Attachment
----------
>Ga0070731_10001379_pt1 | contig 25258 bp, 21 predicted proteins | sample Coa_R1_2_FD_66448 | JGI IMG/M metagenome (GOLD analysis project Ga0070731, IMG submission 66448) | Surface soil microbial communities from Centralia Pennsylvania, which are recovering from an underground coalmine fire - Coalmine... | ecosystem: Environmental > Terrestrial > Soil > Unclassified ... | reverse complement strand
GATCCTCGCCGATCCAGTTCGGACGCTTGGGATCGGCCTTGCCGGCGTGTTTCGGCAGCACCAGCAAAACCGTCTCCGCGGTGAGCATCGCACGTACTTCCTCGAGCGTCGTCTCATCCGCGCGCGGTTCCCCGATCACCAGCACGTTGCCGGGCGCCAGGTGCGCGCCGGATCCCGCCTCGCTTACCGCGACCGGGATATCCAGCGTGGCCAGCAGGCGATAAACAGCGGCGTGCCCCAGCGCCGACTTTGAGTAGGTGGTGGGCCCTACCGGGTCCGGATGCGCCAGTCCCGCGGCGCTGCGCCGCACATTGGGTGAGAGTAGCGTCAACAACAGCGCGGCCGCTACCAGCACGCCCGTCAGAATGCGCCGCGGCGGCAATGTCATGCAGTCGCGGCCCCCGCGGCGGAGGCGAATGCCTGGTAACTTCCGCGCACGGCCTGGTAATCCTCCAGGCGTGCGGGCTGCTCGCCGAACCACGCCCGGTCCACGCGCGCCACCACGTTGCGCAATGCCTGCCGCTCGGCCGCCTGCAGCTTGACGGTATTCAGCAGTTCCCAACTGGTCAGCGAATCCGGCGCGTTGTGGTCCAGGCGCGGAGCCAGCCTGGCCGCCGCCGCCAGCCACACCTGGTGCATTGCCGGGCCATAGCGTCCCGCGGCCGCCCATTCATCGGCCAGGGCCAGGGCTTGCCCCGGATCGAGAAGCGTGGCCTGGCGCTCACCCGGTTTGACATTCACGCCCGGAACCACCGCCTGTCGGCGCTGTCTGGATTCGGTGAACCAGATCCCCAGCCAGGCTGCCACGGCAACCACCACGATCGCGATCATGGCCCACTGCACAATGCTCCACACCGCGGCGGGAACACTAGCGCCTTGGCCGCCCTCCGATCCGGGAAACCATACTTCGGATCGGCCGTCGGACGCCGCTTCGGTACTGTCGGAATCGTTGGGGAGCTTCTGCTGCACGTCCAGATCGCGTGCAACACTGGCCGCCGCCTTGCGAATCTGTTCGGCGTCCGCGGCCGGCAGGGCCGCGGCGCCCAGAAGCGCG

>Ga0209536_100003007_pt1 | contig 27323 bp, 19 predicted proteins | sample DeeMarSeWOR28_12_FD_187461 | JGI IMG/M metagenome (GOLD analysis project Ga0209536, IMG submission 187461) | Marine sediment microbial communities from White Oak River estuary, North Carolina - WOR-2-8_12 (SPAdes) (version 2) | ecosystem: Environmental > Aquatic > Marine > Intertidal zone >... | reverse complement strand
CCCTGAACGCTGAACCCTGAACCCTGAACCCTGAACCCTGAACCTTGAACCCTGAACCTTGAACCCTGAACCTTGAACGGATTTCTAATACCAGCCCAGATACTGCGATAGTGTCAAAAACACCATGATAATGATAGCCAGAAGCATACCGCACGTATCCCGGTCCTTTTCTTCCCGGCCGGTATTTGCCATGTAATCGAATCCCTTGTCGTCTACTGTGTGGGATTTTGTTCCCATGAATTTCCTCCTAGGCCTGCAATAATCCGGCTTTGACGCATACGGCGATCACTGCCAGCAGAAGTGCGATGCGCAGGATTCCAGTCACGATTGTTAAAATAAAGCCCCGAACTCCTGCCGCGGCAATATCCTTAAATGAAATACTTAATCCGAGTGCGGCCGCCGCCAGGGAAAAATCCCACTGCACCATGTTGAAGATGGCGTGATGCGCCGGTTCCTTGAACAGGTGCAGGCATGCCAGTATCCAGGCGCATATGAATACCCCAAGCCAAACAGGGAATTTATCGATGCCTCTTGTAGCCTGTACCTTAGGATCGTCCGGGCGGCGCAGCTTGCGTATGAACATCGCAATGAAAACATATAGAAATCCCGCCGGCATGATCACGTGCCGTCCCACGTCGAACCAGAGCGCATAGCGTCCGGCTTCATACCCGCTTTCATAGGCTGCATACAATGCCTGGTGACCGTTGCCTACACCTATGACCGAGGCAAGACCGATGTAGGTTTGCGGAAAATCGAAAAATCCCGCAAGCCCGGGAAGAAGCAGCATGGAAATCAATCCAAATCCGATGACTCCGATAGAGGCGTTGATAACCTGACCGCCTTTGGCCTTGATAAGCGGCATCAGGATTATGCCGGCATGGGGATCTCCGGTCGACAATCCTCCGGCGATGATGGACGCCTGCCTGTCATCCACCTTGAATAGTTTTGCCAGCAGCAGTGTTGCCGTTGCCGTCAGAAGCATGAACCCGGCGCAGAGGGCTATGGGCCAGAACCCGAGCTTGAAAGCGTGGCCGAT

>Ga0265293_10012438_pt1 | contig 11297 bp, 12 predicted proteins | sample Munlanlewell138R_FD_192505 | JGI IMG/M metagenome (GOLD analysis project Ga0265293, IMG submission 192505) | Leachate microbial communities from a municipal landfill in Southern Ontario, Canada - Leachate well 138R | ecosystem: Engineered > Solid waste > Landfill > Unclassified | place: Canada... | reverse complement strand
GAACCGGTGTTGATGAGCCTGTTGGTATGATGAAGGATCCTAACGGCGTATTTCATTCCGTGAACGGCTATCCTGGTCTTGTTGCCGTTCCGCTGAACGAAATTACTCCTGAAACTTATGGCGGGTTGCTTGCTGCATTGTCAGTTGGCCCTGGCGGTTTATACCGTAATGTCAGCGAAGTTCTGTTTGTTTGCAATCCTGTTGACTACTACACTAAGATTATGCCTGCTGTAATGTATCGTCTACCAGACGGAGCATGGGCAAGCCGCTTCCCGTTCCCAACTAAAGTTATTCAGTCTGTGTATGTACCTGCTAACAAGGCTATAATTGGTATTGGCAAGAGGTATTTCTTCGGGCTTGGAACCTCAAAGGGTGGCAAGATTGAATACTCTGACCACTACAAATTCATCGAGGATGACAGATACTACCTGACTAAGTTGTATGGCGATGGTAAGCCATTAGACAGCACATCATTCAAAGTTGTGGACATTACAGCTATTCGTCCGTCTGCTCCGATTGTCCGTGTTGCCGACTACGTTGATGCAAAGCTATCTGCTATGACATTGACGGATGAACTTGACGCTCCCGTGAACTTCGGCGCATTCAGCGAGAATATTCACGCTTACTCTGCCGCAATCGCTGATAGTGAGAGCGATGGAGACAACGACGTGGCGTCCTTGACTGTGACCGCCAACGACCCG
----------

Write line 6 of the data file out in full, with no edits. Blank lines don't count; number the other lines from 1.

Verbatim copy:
GAACCGGTGTTGATGAGCCTGTTGGTATGATGAAGGATCCTAACGGCGTATTTCATTCCGTGAACGGCTATCCTGGTCTTGTTGCCGTTCCGCTGAACGAAATTACTCCTGAAACTTATGGCGGGTTGCTTGCTGCATTGTCAGTTGGCCCTGGCGGTTTATACCGTAATGTCAGCGAAGTTCTGTTTGTTTGCAATCCTGTTGACTACTACACTAAGATTATGCCTGCTGTAATGTATCGTCTACCAGACGGAGCATGGGCAAGCCGCTTCCCGTTCCCAACTAAAGTTATTCAGTCTGTGTATGTACCTGCTAACAAGGCTATAATTGGTATTGGCAAGAGGTATTTCTTCGGGCTTGGAACCTCAAAGGGTGGCAAGATTGAATACTCTGACCACTACAAATTCATCGAGGATGACAGATACTACCTGACTAAGTTGTATGGCGATGGTAAGCCATTAGACAGCACATCATTCAAAGTTGTGGACATTACAGCTATTCGTCCGTCTGCTCCGATTGTCCGTGTTGCCGACTACGTTGATGCAAAGCTATCTGCTATGACATTGACGGATGAACTTGACGCTCCCGTGAACTTCGGCGCATTCAGCGAGAATATTCACGCTTACTCTGCCGCAATCGCTGATAGTGAGAGCGATGGAGACAACGACGTGGCGTCCTTGACTGTGACCGCCAACGACCCG